Author Topic: Frosthardiness experience with citrusvarieties in zone 7, down to 3,2 F  (Read 519 times)

tedburn

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In summer 2020 I planted a lot of assumed frosthardy citrus varieties in my garden in ground. Due to the plants have been not so big I hoped to get a mild winter, but counted with the worst. And the winter got worse, we got 4 days and nights enduring frost down to 3,2 F ( - 16 C) and during the days frost with 100% full sunlight.
Heavy test for my citrus. Then from 20.2. it got warmer, but always change a few days warm, followed by colder days with night frost. So I show you the result after the severe winter. Hope it can help you to get more information of cold hardiness of citrus varieties 😋.
Regards Frank

kumin

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Excellent photos, some surprises. You had a colder Winter than I did.

tedburn

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thanks kumin, yes it was an ugly winter in our region

lebmung

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Nice comparisons. To increase the survival rate the graft union must be completely healed 2-3 years and the tree with a trunk diameter of 1 cm, then planted outside in soil.

tedburn

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Thanks Lebmung, for adding your experience, yes I think this are very true points. In my case, I know that my plants all have been risky ( young and small) but regarding the last warmer winters and using winter protection I decided the risk to be not so high. So hope for a good recovery this summer 😅.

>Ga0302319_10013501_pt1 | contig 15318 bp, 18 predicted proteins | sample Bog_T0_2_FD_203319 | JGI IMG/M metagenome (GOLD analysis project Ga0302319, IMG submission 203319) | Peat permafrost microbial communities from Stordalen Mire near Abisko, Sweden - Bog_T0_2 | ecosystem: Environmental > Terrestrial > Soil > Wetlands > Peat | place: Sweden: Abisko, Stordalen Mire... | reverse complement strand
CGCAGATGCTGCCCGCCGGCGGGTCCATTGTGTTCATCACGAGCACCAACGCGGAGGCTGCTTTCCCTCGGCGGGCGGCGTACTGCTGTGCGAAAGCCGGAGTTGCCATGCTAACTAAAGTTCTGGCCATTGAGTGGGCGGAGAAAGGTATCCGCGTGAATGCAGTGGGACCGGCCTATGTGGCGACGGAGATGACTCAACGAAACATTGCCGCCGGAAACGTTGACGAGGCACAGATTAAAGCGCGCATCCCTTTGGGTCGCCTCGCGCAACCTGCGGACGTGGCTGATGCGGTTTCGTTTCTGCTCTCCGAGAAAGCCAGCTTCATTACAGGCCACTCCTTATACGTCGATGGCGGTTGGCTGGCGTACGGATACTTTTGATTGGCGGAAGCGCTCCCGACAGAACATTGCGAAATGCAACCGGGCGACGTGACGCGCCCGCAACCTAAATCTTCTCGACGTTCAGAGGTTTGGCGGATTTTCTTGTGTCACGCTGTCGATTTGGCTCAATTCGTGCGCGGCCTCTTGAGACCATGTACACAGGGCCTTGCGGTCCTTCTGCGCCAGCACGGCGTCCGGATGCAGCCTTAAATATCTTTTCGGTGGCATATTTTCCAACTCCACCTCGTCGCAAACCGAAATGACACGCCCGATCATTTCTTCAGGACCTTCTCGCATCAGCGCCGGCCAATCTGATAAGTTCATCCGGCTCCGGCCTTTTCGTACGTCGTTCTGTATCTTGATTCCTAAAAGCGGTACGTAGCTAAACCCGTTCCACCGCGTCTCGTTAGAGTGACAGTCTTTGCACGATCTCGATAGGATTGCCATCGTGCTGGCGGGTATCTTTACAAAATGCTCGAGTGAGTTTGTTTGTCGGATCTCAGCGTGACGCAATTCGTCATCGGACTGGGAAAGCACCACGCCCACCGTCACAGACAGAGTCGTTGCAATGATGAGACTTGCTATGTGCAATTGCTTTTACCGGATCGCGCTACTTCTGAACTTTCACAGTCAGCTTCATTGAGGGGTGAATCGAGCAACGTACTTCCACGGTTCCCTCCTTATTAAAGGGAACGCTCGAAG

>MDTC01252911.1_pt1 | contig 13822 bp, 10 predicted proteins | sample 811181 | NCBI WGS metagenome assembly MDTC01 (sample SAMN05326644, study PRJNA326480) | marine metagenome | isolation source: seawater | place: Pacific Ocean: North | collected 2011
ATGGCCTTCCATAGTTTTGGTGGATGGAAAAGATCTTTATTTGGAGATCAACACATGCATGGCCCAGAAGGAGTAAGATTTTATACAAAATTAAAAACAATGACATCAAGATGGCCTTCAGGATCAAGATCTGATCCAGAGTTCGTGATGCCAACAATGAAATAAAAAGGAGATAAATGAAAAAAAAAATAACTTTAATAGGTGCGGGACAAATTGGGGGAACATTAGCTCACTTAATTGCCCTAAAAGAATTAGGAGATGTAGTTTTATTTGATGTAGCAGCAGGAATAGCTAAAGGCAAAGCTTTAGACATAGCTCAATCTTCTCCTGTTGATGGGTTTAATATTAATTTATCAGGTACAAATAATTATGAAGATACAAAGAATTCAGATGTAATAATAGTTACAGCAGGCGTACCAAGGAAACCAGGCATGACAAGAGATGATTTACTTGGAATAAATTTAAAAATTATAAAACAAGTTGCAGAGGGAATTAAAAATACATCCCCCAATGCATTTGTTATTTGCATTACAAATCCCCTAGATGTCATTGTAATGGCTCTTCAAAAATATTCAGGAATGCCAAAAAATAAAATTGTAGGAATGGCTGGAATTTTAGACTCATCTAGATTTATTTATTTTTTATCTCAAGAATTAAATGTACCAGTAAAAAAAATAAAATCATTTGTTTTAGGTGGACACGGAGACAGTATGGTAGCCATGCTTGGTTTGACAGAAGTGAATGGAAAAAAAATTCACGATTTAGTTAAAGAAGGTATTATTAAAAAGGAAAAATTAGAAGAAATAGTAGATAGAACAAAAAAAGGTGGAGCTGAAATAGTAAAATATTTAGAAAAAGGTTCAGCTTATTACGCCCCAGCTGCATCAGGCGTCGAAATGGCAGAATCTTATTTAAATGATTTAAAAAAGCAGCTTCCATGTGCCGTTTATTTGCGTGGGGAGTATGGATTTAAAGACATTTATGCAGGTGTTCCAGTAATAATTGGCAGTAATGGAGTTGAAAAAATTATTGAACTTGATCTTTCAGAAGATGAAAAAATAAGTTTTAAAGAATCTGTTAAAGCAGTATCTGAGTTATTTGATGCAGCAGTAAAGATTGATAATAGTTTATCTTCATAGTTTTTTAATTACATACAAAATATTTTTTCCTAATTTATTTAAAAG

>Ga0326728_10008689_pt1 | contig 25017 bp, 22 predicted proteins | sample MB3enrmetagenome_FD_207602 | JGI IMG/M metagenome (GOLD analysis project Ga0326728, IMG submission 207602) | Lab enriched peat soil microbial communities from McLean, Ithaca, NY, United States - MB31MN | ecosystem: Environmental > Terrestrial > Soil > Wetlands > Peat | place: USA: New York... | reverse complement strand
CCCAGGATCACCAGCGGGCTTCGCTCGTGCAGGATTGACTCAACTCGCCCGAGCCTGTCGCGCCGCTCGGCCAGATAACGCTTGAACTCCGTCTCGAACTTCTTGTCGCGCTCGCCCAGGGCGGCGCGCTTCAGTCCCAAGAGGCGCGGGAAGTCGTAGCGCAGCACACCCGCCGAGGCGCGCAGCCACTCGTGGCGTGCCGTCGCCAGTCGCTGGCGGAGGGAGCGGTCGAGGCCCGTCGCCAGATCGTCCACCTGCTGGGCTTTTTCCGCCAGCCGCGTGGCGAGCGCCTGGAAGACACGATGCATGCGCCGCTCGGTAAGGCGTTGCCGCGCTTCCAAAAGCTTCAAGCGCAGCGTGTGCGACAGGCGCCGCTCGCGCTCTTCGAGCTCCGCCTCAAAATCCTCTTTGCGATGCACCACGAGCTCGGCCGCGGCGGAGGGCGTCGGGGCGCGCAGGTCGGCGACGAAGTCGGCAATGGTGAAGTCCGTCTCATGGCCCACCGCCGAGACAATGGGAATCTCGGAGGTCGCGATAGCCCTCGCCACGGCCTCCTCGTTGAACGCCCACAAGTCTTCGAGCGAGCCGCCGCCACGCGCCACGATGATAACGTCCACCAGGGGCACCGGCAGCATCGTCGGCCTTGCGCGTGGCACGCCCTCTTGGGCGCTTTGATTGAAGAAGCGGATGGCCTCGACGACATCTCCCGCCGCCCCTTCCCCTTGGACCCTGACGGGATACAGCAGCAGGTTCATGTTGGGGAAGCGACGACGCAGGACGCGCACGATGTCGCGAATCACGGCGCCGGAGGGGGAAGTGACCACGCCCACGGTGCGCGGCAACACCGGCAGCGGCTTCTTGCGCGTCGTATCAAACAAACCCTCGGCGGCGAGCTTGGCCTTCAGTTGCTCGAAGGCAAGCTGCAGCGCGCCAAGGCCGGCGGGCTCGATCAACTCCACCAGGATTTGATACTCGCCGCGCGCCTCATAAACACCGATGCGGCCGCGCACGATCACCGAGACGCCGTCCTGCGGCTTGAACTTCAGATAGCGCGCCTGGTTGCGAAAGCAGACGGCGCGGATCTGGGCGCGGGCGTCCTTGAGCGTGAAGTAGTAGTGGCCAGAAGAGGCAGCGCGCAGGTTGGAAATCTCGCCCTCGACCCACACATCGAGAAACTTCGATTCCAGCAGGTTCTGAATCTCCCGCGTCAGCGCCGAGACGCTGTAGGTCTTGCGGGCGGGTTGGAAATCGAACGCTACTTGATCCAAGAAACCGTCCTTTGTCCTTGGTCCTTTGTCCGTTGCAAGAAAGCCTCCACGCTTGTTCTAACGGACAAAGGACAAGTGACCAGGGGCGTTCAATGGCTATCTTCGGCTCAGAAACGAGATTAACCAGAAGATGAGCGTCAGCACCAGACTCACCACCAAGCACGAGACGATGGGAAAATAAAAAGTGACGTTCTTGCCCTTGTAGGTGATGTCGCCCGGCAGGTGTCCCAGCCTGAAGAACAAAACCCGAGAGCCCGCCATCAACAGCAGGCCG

vnomonee

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Like you I risked my small hybrids outside. My lowest in zone 7a this winter was 12f/-11c. My Yuzu defoliated at the very end of winter but it's pushing out new leaves now. My citrumelo had some leaves curl and dry up and then drop but kept at least half of them and is otherwise fine. My tai-tri didn't lose but 1 or two leaves.

tedburn

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Hello vnomonee, that sounds good for a new restart, congratulation. But it is very difficult to tell early after the freeze how severe the damage is.
My Ichangquat 245 looked pretty good in March and now there are still some more twig damages, perhaps also our bad spring this year with always changing warm weather with night freezes stresses the already harmed plants additionally.
So I'm really curious when the citrus start to grow again and finally to see what is then still damaged. At some small buds are already to be seen.
Think to give an update in a few weeks.

Citradia